Digital times mean digital crimes. But catching and convicting criminals, or even nations, that dabble in digital espionage, cyber attacks, and cyber terrorism is no easy task. Google – and the U.S. State Department – recently pointed the finger at China for a string of sophisticated cyber attacks on U.S. companies, but proving guilt in the matter will be tricky. Then there are the buckets of data that intelligence agencies pull from captured laptops and hard drives in terror sweeps; we have the files, but it can be difficult to figure out who's aiding America's enemies or what they are up to. Enter DARPA's Cyber Genome Program, aimed at creating a paternity test for digital artifacts.
Most DARPA challenges serve some sort of obvious military or intelligence purpose. But the agency has us scratching our heads over its latest competition, the Network Challenge: a $40,000 cash prize will go to the first person who finds the correct latitude and longitude of ten weather balloons located within the continental United States.
In a development that gives Acme Labs and NIMH a run for their money, scientists in Georgia and China have collaborated to create the world's smartest rat. The genetically engineered rat, Hobbie-J, over-expresses a gene that regulates neuron communication, greatly enhancing the rat's ability to navigate mazes and remember toys.
Twitterati and other netizens should already know that their Internet musings are public and could potentially become fodder for intelligence analysts. But now U.S. spy agencies have officially invested in a software firm that monitors social media and half a million web 2.0 sites daily.
Your grandma might think that the Internet is rotting your brain, but it's possible if she did a little face-time with Google that she could stay sharper in the noggin herself. In a new study, Internet novices who were instructed to search the web showed increased activity in areas of the brain associated with making decisions and memory in just two weeks, according to a poster presented today at the annual Society for Neuroscience conference.
Dispelling the myth that surfing the Web is a time-draining waste of neurons
By Michael RosenwaldPosted 06.09.2009 at 3:46 pm 9 Comments
"The simple headline here is that Google is making us smarter," says Gary Small of the Semel Institute for Neuroscience and Human Behavior at the University of California at Los Angeles. Thank you, Dr. Small. And thank you, Internet, for not only helping me dig up this information but also juicing up my brain while I looked for it. Small recently published results showing that searching the Internet does for the brains of older folks what doing bench presses does for chest muscles.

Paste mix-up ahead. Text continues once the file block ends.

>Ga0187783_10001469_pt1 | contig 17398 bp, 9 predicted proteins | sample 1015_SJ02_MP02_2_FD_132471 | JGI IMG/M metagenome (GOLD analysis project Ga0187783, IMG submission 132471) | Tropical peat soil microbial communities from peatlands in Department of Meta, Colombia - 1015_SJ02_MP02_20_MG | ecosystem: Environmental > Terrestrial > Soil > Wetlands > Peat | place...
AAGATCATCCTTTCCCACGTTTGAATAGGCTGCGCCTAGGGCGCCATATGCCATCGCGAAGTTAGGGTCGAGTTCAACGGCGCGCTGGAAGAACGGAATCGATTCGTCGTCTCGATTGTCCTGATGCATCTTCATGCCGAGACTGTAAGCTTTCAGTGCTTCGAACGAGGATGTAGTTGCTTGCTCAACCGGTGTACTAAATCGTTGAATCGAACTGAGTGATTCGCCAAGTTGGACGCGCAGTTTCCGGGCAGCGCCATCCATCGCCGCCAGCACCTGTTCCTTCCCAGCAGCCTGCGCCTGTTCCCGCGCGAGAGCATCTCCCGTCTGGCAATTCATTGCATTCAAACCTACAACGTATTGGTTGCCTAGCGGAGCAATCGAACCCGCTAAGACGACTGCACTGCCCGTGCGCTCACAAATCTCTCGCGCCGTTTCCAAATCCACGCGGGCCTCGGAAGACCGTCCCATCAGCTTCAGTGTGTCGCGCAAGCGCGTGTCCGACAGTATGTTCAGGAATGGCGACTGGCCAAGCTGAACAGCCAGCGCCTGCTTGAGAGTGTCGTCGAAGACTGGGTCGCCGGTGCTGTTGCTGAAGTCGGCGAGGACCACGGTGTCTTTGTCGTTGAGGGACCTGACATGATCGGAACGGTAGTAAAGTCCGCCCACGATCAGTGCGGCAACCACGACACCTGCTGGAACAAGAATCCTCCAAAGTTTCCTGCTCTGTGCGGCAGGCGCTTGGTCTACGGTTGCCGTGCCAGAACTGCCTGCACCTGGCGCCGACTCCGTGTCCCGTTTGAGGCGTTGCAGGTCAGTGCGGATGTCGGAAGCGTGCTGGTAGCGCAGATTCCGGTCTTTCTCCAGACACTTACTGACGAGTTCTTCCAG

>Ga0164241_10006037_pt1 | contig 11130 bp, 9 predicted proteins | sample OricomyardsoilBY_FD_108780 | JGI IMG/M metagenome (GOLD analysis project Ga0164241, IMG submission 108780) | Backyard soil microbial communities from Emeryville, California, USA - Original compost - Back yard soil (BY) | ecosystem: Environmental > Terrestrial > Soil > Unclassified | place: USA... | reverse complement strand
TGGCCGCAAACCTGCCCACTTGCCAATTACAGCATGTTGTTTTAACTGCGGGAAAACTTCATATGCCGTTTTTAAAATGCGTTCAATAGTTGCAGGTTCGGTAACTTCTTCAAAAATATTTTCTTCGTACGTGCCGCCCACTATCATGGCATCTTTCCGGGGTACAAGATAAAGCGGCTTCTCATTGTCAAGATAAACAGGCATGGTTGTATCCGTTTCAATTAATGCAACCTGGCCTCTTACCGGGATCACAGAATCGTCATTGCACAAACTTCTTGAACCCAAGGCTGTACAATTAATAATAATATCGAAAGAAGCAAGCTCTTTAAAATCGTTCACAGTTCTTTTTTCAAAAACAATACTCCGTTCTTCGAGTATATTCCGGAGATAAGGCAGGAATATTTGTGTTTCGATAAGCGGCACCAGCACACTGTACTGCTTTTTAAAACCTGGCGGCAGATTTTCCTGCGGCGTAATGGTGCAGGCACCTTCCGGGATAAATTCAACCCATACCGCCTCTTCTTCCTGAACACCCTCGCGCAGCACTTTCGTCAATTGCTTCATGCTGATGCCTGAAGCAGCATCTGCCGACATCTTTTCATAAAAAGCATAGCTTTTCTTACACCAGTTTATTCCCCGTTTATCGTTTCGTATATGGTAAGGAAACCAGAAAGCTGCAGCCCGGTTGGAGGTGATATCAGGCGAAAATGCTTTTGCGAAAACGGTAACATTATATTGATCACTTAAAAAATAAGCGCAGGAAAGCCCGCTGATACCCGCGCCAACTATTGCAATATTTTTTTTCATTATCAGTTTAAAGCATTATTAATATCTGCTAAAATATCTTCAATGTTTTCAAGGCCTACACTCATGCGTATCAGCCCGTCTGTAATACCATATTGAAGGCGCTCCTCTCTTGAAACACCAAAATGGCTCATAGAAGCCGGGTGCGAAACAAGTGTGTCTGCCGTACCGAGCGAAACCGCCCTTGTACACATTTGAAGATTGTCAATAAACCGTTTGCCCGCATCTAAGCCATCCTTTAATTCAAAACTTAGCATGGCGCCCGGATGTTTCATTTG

Brainiacs now have something besides their intelligence to celebrate; their sperm. The intellectually endowed produce better quality and more mobile sperm, according to a study published in Intelligence and led by Rosalind Arden of the Institute of Psychiatry at King's College in England.
Scientists reveal the first “wiring diagrams” of the cerebral cortex, shedding light on the infrastructure behind human intelligence.
By Laura AllenPosted 07.25.2008 at 12:37 pm 2 Comments
The famed molecular biologist Francis Crick turned to neuroscience in the 1970's. But by 1993, he was so chagrined by the ignorance of his new field that he penned an editorial in the journal Nature. "It is intolerable that we do not have [a connection map of] the human brain," he wrote. "Without it there is little hope of understanding how our brains work except in the crudest way."
There was no such map in 1993 because the only way to get one was to use anatomical methods: inject dye into the brain of an organism, kill it, and trace the color trail in the neurons with microscopes. Of course ethics rule out this sort of experimentation on humans.
The NROL-21 USA-193 spy satellite failed almost immediately after launching over a year ago—now it's on its way down
By Gregory MonePosted 01.29.2008 at 12:46 pm 3 Comments
It started out as a 10-ton satellite packed with hazardous materials plummeting towards Earth. Then it dropped down to 4 tons, and the materials turned out not to be hazardous. Details are still sketchy, but it now seems clear that the NROL-21 USA-193 satellite that failed just hours after its December 2006 launch is now on its way back down to Earth. Should we be worried?